G Zhou, D Xie, R Fan, Z Yang, J Du, S Mai, L Xie, Q Wang, T Mai, Y Han, F Lai

Comparison of Pulmonary and Extrapulmonary Models of Sepsis-Associated Acute Lung Injury

  • General Medicine
  • Physiology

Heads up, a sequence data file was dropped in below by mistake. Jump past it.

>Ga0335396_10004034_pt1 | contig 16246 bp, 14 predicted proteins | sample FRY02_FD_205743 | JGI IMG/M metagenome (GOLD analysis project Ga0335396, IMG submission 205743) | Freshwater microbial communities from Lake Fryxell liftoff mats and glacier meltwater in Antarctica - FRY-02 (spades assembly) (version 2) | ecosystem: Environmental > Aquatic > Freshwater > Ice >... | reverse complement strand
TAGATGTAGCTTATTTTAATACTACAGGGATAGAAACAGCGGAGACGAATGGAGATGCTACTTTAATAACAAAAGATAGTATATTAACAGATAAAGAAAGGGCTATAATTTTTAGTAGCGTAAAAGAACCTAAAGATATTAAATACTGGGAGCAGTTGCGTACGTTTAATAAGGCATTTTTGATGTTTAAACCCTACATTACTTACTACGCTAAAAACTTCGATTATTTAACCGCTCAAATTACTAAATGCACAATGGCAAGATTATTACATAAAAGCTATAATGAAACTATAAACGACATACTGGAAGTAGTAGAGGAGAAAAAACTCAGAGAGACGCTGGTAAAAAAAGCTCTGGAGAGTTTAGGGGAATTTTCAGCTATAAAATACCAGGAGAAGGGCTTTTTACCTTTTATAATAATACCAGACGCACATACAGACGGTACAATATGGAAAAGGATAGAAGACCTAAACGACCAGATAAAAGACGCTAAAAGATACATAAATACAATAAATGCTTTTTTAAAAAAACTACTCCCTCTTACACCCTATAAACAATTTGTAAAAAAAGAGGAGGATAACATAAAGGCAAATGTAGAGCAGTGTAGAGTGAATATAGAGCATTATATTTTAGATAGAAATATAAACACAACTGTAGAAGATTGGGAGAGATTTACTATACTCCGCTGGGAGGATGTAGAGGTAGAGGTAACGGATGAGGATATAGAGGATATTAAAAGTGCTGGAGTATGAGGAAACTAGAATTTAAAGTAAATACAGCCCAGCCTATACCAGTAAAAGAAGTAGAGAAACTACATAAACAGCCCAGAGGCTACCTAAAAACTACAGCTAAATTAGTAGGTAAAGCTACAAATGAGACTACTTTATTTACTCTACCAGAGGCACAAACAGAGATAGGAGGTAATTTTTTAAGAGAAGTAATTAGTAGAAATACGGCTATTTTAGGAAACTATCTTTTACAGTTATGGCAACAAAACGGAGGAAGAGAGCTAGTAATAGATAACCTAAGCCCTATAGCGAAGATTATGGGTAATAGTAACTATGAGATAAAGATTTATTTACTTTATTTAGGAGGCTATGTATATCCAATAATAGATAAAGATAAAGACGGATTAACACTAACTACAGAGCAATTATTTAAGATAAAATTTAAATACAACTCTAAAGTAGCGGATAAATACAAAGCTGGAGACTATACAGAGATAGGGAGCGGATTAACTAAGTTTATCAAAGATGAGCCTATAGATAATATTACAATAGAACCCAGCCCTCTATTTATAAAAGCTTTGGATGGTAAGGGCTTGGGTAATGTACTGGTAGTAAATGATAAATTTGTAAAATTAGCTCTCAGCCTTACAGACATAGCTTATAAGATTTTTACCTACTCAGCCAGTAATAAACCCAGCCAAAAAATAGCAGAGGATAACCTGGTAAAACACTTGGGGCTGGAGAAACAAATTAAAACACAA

To compare different rat models of sepsis at different time points, based on pulmonary or extrapulmonary injury mechanisms, to identify a model which is more stable and reproducible to cause sepsis-associated acute lung injury (ALI). Adult male Sprague-Dawley rats were subjected to (1) cecal ligation and puncture (CLP) with single (CLP1 group) or two repeated through-and-through punctures (CLP2 group); (2) tail vein injection with lipopolysaccharide (LPS) of 10mg/kg (IV-LPS10 group) or 20mg/kg (IV-LPS20 group); (3) intratracheal instillation with LPS of 10mg/kg (IT-LPS10 group) or 20mg/kg (IT-LPS20 group). Each of the model groups had a sham group. 7-day survival rates of each group were observed (n=15 for each group). Moreover, three time points were set for additional experimental studying in each model group: 4 hours, 24 hours and 48 hours after modeling (every time point, n=8 for each group). Rats were sacrificed to collect BALF and lung tissue samples at different time points for detection of IL-6, TNF-α, total protein concentration in BALF and MPO activity, HMGB1 protein expression in lung tissues, as well as the histopathological changes of lung tissues. More than 50 % of the rats died within 7 days in each model group, except for the IT-LPS10 group. In contrast, the mortality rates in the two IV-LPS groups as well as the IT-LPS20 group were significantly higher than that in IT-LPS10 group. Rats received LPS by intratracheal instillation exhibited evident histopathological changes and inflammatory exudation in the lung, but there was no evidence of lung injury in CLP and IV-LPS groups. Rat model of intratracheal instillation with LPS proved to be a more stable and reproducible animal model to cause sepsis-associated ALI than the extrapulmonary models of sepsis.

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